Gladstone in the News
The Gladstone Institutes is gratified to receive media attention from around the globe. Check out the highlights of recent press coverage of Gladstone scientists and research. For other news, please be sure to follow us on Facebook and Twitter.
Blocking a specific protein with a little-known, experimental drug restored balance in the immune systems of lab mice, preventing them from developing multiple sclerosis, researchers at San Francisco's Gladstone Institutes found.
Researchers from the Gladstone Institutes have discovered that astrocytes - typically thought of as "helper" cells in the brain - are involved in forgetting, and too many of these cells may contribute to Alzheimer's disease. The researchers are now working to repurpose old drugs used for Parkinson's disease and epilepsy to use as new therapies to treat memory loss in Alzheimer's.
Gladstone Institutes postdoctoral fellow Casey Gifford, PhD, was awarded the Damon Runyon Cancer Research Foundation Fellowship to study DNA-binding proteins in order to understand how a disruption in the expression of these proteins can lead to cancer.
The antiretroviral drug Truvada is most effective at reducing the risk of infection when taken daily. But used before and after sex, as directed, PReP also significantly lessened the risk of HIV transmission.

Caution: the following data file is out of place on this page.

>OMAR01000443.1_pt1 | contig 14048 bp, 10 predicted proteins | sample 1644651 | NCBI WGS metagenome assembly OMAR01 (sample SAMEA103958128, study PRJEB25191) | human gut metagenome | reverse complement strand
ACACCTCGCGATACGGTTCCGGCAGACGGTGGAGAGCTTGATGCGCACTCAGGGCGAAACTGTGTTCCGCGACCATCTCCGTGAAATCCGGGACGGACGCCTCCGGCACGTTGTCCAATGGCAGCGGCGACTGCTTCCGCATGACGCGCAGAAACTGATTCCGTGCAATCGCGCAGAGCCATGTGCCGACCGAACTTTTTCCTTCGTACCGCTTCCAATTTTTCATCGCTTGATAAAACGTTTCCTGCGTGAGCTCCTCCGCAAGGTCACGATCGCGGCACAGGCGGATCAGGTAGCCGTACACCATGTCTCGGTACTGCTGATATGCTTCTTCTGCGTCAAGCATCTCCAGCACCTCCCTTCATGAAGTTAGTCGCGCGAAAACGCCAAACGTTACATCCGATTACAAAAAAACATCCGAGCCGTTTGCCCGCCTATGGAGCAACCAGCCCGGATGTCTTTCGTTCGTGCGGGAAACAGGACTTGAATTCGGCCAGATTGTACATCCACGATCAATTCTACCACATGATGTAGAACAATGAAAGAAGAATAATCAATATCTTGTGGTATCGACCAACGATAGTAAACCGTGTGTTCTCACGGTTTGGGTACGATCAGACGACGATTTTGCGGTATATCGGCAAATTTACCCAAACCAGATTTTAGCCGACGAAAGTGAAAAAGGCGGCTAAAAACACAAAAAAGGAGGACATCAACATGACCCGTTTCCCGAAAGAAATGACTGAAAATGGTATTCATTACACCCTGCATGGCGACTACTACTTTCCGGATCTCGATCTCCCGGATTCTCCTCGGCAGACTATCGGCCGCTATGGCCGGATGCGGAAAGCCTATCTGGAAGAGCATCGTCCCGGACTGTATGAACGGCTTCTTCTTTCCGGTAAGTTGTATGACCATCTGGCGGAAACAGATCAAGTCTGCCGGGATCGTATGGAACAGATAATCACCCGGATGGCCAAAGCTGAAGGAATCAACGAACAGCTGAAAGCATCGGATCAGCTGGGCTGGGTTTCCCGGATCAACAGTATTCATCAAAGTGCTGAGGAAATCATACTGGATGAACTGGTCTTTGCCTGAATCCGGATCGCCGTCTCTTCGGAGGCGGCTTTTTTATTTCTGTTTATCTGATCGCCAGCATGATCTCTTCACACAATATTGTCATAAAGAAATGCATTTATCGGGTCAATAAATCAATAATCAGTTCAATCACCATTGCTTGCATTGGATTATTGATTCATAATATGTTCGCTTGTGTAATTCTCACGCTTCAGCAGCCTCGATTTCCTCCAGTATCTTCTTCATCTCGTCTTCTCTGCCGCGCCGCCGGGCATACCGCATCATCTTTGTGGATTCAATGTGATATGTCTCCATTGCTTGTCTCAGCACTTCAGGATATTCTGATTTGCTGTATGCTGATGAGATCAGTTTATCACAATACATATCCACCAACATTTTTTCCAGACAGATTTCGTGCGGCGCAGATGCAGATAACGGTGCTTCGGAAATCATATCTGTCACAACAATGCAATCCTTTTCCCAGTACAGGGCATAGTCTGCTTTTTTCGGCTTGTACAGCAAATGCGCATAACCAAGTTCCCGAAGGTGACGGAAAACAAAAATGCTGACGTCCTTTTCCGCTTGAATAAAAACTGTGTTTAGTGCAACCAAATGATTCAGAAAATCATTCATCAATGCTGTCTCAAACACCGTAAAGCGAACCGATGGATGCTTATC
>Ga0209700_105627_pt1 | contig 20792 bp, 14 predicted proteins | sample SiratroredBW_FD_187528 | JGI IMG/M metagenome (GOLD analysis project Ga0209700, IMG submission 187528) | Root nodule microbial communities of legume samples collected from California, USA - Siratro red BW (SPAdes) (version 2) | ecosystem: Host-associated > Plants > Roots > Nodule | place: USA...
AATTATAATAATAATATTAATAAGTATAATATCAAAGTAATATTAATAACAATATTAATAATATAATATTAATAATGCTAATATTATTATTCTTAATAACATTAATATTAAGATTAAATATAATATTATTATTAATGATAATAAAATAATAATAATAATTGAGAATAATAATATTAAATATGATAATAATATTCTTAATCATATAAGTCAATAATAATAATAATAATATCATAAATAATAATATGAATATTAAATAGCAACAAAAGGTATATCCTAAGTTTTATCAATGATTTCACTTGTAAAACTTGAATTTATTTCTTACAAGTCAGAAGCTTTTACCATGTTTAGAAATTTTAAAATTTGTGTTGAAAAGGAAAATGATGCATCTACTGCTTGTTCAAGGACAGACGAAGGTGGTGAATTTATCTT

Scientists have long thought that HIV's tendency to lay dormant within a person for 10 years or more was due to the behavior of the cells it infects or an error in the disease’s programming, but new evidence suggests that this inactivity may be an evolutionary strategy to help the virus to survive and spread.
Early research by Dr. Katherine Pollard identified many regions of the human genome that appear to be evolving quickly. New research suggests these areas are responsible for differentiating human brains from chimpanzee brains.
Dr. Katherine Pollard comments on new research that investigates how super-evolving parts of our genome differentiated our brains from chimpanzees'. Dr. Pollard was one of the first researchers to identify these special genome sequences, dubbed "human-accelerated regions."
Dr. Katherine Pollard says it's easy to find genetic differences between humans and chimpanzees, but it's hard to know precisely what these differences are doing. In Dr. Pollard's lab, scientists are exploring human and chimp DNA with stem cells in a dish and are using genome engineering to study the effects of these differences.
Dr. Sheng Ding is working to develop a drug that can convert energy-storing white fat into calorie-burning brown fat. He says this could help improve weight loss and treat obesity or diabetes.
This month, the Gladstone Institutes in San Francisco reported a chemical trick that substantially increases the efficiency of gene editing using CRISPR technology.